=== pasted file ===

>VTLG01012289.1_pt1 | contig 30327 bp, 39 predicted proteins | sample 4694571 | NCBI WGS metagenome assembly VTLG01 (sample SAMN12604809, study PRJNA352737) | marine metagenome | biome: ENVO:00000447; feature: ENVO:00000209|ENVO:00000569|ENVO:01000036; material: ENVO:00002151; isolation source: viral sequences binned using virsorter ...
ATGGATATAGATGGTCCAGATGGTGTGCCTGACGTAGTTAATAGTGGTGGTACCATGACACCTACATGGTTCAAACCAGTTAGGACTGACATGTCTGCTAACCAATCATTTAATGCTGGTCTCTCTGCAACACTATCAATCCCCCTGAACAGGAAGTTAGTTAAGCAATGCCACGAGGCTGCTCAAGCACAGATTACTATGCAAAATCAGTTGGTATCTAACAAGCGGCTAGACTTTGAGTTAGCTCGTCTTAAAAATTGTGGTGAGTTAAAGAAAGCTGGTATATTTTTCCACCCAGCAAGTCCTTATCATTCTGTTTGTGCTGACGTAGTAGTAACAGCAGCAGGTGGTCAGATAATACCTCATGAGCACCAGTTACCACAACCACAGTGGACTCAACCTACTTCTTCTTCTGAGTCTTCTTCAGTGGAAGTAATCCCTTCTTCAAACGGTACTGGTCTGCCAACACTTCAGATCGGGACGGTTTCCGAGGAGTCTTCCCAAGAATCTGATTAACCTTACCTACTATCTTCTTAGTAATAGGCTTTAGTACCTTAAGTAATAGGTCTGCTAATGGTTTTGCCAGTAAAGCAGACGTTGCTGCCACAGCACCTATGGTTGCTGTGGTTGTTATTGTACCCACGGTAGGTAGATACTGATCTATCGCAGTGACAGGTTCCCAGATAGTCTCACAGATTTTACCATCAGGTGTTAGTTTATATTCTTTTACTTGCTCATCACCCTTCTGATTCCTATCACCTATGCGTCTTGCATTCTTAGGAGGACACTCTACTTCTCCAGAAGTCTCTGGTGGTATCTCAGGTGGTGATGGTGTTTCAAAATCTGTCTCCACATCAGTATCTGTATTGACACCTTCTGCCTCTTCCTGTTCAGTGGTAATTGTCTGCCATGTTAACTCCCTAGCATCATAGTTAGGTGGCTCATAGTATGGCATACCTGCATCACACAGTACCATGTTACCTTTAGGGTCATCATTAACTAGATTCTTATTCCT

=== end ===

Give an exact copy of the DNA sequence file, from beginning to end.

>VTLG01012289.1_pt1 | contig 30327 bp, 39 predicted proteins | sample 4694571 | NCBI WGS metagenome assembly VTLG01 (sample SAMN12604809, study PRJNA352737) | marine metagenome | biome: ENVO:00000447; feature: ENVO:00000209|ENVO:00000569|ENVO:01000036; material: ENVO:00002151; isolation source: viral sequences binned using virsorter ...
ATGGATATAGATGGTCCAGATGGTGTGCCTGACGTAGTTAATAGTGGTGGTACCATGACACCTACATGGTTCAAACCAGTTAGGACTGACATGTCTGCTAACCAATCATTTAATGCTGGTCTCTCTGCAACACTATCAATCCCCCTGAACAGGAAGTTAGTTAAGCAATGCCACGAGGCTGCTCAAGCACAGATTACTATGCAAAATCAGTTGGTATCTAACAAGCGGCTAGACTTTGAGTTAGCTCGTCTTAAAAATTGTGGTGAGTTAAAGAAAGCTGGTATATTTTTCCACCCAGCAAGTCCTTATCATTCTGTTTGTGCTGACGTAGTAGTAACAGCAGCAGGTGGTCAGATAATACCTCATGAGCACCAGTTACCACAACCACAGTGGACTCAACCTACTTCTTCTTCTGAGTCTTCTTCAGTGGAAGTAATCCCTTCTTCAAACGGTACTGGTCTGCCAACACTTCAGATCGGGACGGTTTCCGAGGAGTCTTCCCAAGAATCTGATTAACCTTACCTACTATCTTCTTAGTAATAGGCTTTAGTACCTTAAGTAATAGGTCTGCTAATGGTTTTGCCAGTAAAGCAGACGTTGCTGCCACAGCACCTATGGTTGCTGTGGTTGTTATTGTACCCACGGTAGGTAGATACTGATCTATCGCAGTGACAGGTTCCCAGATAGTCTCACAGATTTTACCATCAGGTGTTAGTTTATATTCTTTTACTTGCTCATCACCCTTCTGATTCCTATCACCTATGCGTCTTGCATTCTTAGGAGGACACTCTACTTCTCCAGAAGTCTCTGGTGGTATCTCAGGTGGTGATGGTGTTTCAAAATCTGTCTCCACATCAGTATCTGTATTGACACCTTCTGCCTCTTCCTGTTCAGTGGTAATTGTCTGCCATGTTAACTCCCTAGCATCATAGTTAGGTGGCTCATAGTATGGCATACCTGCATCACACAGTACCATGTTACCTTTAGGGTCATCATTAACTAGATTCTTATTCCT